Residents to fight Rushmere St Andrew commemorative woodland housing plans at judicial review

The commemorative woodland at Rushmere St Andrew

The commemorative woodland at Rushmere St Andrew - Credit: Archant

Campaigners against a 14-home development in a rural part of Suffolk have vowed to take the case to judicial review after the plans were allowed on appeal.

Members of Save Our Rushmere’s Rural Identity (SORRI) are said to have been left “devastated” by a planning inspectors decision to allow the development on commemorative woodland, adjacent to 155 The Street, despite it being used to grow fruits and vegetables and for the keeping of bees.

The land was left by resident Nora Baldwin to The Leonard Woolf Charitable Trust in her will in 2006. Mr Woolf has been maintaining the site since the late 1960s and earlier this year won the Green Hero award for his efforts.

Suffolk Coastal District Council refused the plans, put forward by a consortium of charities, in December on the grounds that it was out of keeping with the area and would reduce the green space between Ipswich and Rushmere St Andrew. It was also noted that the site made a significant contribution to the visual amenity and recreational needs of the village.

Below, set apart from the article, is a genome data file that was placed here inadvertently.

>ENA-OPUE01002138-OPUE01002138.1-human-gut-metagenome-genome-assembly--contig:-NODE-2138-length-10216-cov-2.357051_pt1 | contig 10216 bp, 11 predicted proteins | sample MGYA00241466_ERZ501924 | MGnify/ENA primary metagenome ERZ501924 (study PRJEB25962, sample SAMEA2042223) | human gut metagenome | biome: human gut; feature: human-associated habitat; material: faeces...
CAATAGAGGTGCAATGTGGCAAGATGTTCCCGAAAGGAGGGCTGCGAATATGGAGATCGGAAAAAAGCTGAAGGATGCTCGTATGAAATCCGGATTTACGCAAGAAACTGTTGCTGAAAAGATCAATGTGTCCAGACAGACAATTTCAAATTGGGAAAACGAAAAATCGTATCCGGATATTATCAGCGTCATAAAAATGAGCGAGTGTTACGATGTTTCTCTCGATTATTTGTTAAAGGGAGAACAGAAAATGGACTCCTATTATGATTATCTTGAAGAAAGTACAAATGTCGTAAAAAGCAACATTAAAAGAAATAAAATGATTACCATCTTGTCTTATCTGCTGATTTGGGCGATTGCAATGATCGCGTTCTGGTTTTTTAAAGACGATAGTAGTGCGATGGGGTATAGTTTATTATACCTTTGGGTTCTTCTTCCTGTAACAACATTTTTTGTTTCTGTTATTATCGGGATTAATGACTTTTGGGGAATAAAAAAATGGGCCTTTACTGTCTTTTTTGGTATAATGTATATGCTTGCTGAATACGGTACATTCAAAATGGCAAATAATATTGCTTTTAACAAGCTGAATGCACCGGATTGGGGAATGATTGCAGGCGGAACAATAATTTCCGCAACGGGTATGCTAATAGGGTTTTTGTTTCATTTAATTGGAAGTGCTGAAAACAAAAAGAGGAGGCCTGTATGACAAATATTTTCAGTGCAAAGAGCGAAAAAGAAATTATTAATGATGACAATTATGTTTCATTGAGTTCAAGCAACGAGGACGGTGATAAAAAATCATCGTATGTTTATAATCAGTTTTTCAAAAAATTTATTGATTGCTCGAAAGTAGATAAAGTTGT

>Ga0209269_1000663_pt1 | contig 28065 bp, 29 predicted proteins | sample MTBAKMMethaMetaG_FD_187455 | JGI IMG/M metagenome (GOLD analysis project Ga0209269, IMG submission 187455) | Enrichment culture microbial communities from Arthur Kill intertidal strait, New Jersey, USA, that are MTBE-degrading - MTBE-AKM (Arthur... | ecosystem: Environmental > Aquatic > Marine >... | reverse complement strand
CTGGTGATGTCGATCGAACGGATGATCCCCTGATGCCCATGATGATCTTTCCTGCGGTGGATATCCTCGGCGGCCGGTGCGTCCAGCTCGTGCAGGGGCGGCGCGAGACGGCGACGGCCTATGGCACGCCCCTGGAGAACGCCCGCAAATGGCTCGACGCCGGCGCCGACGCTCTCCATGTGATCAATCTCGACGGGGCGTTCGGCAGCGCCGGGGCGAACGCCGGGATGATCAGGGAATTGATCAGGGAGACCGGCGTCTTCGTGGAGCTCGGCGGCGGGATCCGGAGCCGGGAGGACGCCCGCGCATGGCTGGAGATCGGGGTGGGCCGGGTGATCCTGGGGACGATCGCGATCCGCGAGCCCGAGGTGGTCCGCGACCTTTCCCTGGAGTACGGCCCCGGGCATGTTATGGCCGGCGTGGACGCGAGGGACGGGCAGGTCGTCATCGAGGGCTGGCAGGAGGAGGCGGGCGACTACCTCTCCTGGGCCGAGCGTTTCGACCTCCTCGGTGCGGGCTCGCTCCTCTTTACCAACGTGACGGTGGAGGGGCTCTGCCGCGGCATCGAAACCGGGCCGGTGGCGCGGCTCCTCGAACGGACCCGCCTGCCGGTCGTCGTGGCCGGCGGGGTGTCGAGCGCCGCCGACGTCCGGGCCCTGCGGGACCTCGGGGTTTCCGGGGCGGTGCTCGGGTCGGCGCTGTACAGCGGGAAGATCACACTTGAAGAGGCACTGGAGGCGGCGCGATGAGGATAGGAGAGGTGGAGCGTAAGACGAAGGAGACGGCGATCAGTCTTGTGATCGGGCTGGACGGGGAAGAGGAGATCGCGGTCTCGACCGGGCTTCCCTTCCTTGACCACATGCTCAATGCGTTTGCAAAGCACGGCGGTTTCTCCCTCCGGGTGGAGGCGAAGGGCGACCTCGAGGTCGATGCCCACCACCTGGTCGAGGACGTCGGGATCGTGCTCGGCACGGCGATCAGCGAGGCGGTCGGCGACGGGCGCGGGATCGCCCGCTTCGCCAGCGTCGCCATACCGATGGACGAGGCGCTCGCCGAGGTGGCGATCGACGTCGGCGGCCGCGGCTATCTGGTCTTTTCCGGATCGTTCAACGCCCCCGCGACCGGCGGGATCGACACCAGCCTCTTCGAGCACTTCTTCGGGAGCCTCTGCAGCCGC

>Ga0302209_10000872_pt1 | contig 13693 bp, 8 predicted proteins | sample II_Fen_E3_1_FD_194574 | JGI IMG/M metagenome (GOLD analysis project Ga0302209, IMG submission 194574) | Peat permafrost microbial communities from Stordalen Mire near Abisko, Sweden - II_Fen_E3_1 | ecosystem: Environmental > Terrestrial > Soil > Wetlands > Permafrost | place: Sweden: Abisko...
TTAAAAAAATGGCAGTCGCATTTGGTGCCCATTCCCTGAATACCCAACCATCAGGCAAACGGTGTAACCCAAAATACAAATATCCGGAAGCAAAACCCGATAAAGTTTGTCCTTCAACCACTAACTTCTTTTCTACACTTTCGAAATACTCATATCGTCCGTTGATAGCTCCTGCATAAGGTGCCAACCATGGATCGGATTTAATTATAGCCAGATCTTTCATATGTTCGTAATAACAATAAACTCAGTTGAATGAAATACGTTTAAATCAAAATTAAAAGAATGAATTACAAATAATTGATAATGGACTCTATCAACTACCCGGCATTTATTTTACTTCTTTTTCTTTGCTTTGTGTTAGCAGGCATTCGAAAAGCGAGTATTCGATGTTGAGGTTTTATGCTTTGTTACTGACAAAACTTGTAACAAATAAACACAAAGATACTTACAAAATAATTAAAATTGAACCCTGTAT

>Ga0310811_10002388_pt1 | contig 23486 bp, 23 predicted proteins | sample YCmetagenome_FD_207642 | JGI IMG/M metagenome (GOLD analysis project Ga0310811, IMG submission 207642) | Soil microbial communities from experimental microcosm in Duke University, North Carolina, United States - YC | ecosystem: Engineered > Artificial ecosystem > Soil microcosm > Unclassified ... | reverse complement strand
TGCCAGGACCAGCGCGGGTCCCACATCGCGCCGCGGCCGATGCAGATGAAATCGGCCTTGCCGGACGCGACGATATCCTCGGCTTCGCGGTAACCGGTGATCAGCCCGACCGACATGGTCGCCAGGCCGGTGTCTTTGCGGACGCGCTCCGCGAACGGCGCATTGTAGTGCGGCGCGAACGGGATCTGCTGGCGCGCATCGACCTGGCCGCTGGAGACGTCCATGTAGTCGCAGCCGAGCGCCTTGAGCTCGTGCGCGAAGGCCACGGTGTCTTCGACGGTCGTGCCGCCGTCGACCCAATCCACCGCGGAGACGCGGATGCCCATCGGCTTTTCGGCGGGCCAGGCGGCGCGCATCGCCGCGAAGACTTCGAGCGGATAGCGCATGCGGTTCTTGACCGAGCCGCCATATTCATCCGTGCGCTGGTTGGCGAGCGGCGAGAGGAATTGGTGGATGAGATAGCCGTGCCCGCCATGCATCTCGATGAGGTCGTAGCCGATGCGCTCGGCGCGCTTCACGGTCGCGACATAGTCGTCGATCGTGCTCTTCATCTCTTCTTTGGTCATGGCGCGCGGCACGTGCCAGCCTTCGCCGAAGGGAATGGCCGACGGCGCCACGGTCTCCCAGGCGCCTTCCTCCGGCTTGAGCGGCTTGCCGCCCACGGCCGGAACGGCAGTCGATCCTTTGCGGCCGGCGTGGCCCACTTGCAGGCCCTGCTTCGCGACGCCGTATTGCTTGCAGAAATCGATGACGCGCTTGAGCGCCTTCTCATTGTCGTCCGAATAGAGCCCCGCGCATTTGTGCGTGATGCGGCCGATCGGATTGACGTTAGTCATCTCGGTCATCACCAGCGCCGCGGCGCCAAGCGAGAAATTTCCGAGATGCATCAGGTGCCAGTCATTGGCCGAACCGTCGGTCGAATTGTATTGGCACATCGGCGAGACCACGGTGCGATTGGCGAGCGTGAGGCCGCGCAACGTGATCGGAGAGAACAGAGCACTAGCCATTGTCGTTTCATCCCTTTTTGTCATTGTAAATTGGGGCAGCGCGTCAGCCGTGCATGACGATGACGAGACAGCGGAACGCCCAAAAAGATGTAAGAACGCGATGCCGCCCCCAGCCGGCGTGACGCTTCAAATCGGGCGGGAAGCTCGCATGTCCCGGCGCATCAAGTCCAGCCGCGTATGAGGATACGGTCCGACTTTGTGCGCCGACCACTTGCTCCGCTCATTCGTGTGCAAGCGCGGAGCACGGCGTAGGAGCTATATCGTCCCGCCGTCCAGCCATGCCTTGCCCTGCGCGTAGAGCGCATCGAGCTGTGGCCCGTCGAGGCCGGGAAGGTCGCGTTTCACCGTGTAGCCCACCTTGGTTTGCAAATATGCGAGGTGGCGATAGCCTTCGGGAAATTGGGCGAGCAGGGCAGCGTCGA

Now SORRI has vowed to lobby elected members, including MP Dan Poulter, to support them in taking the case to judicial review.

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SORRI chairman Ron Spore said claims by the inspector that a hedge surrounding the site would reduce the visual blight on the village, and that the council’s five year housing supply had not been met, were not valid.

“We set ourselves up with a view to try to maintain the rural character of the old village of Rushmere and in particular to stop building on this land,” he said. “Rushmere has had a huge amount of new builds in recent years. We also contest the assertion the hedges would provide an adequate screen...these are deciduous hedges which lose their leaves in winter.

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“We are really against this. The intention of Mrs Baldwin was that the land would be used as a commemorative woodland, a smallholding and a biodiversity area. The villagers are very keen on that happening which is why there’s such a lot of protest.”

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